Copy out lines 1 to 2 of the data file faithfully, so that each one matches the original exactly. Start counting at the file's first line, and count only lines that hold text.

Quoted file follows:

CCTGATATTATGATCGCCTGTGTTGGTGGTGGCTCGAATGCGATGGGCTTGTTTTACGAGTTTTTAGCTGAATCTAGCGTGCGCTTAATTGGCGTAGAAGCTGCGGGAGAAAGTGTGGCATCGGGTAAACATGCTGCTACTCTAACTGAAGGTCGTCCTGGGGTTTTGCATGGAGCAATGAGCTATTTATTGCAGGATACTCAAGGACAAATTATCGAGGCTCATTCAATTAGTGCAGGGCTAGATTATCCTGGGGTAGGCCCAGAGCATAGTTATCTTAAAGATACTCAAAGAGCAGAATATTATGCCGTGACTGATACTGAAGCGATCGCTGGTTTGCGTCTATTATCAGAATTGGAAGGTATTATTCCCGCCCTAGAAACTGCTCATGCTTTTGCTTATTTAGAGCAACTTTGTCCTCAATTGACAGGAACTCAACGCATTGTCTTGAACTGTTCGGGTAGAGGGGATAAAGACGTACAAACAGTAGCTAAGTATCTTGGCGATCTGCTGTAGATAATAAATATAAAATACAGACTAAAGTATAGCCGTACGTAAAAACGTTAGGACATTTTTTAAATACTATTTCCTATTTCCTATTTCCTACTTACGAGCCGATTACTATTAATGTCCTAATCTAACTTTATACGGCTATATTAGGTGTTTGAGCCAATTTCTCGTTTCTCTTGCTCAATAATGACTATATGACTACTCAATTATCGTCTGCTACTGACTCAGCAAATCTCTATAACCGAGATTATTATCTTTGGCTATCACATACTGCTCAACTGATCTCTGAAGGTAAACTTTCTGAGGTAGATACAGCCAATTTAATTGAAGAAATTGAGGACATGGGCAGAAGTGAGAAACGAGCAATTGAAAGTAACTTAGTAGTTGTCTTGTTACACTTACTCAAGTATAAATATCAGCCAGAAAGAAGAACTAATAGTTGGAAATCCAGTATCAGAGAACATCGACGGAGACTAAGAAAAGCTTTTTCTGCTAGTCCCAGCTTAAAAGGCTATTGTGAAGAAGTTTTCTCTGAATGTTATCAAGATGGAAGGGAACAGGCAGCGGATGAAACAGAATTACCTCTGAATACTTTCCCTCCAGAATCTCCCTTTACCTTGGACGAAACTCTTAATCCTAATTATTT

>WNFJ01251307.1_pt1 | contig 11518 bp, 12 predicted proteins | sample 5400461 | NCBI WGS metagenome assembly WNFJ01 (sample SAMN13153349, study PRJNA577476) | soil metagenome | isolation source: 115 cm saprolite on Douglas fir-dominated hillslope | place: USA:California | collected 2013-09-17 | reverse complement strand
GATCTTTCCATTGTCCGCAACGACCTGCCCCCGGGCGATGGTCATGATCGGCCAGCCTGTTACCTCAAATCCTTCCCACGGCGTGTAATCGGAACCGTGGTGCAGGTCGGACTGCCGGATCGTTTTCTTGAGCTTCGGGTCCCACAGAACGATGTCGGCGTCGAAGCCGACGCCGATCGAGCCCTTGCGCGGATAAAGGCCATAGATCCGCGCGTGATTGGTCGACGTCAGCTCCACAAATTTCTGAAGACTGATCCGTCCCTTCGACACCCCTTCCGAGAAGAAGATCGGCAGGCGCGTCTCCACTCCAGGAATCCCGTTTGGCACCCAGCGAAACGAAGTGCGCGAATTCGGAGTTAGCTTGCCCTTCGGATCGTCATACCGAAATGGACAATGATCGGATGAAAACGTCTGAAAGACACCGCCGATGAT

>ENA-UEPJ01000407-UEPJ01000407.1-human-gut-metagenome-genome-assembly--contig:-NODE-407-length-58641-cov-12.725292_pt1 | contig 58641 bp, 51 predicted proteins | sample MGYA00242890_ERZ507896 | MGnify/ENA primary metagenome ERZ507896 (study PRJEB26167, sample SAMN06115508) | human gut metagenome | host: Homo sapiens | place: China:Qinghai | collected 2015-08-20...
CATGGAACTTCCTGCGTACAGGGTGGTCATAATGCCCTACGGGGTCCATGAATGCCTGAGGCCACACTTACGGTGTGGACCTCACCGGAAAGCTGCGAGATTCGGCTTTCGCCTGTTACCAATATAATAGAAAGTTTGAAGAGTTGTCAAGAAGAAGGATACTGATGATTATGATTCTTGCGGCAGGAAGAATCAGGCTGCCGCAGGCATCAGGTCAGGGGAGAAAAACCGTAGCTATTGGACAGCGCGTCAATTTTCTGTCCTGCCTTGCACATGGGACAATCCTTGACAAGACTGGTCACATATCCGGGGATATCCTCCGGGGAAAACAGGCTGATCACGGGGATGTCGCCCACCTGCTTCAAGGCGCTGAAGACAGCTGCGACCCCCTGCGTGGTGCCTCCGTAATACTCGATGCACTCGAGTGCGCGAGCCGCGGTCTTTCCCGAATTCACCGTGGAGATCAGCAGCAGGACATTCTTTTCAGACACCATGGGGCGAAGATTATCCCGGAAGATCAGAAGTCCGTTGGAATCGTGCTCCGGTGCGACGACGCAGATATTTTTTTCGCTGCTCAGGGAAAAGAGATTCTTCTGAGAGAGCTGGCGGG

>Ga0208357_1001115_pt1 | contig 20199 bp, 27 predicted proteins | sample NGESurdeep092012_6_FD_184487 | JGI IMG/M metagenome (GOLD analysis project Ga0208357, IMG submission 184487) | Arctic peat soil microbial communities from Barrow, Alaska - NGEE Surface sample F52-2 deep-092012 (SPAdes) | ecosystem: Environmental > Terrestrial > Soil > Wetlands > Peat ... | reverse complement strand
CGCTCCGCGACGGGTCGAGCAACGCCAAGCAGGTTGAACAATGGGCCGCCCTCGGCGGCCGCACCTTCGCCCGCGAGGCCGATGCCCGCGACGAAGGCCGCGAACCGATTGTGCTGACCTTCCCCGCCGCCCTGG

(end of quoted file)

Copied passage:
CCTGATATTATGATCGCCTGTGTTGGTGGTGGCTCGAATGCGATGGGCTTGTTTTACGAGTTTTTAGCTGAATCTAGCGTGCGCTTAATTGGCGTAGAAGCTGCGGGAGAAAGTGTGGCATCGGGTAAACATGCTGCTACTCTAACTGAAGGTCGTCCTGGGGTTTTGCATGGAGCAATGAGCTATTTATTGCAGGATACTCAAGGACAAATTATCGAGGCTCATTCAATTAGTGCAGGGCTAGATTATCCTGGGGTAGGCCCAGAGCATAGTTATCTTAAAGATACTCAAAGAGCAGAATATTATGCCGTGACTGATACTGAAGCGATCGCTGGTTTGCGTCTATTATCAGAATTGGAAGGTATTATTCCCGCCCTAGAAACTGCTCATGCTTTTGCTTATTTAGAGCAACTTTGTCCTCAATTGACAGGAACTCAACGCATTGTCTTGAACTGTTCGGGTAGAGGGGATAAAGACGTACAAACAGTAGCTAAGTATCTTGGCGATCTGCTGTAGATAATAAATATAAAATACAGACTAAAGTATAGCCGTACGTAAAAACGTTAGGACATTTTTTAAATACTATTTCCTATTTCCTATTTCCTACTTACGAGCCGATTACTATTAATGTCCTAATCTAACTTTATACGGCTATATTAGGTGTTTGAGCCAATTTCTCGTTTCTCTTGCTCAATAATGACTATATGACTACTCAATTATCGTCTGCTACTGACTCAGCAAATCTCTATAACCGAGATTATTATCTTTGGCTATCACATACTGCTCAACTGATCTCTGAAGGTAAACTTTCTGAGGTAGATACAGCCAATTTAATTGAAGAAATTGAGGACATGGGCAGAAGTGAGAAACGAGCAATTGAAAGTAACTTAGTAGTTGTCTTGTTACACTTACTCAAGTATAAATATCAGCCAGAAAGAAGAACTAATAGTTGGAAATCCAGTATCAGAGAACATCGACGGAGACTAAGAAAAGCTTTTTCTGCTAGTCCCAGCTTAAAAGGCTATTGTGAAGAAGTTTTCTCTGAATGTTATCAAGATGGAAGGGAACAGGCAGCGGATGAAACAGAATTACCTCTGAATACTTTCCCTCCAGAATCTCCCTTTACCTTGGACGAAACTCTTAATCCTAATTATTT

>WNFJ01251307.1_pt1 | contig 11518 bp, 12 predicted proteins | sample 5400461 | NCBI WGS metagenome assembly WNFJ01 (sample SAMN13153349, study PRJNA577476) | soil metagenome | isolation source: 115 cm saprolite on Douglas fir-dominated hillslope | place: USA:California | collected 2013-09-17 | reverse complement strand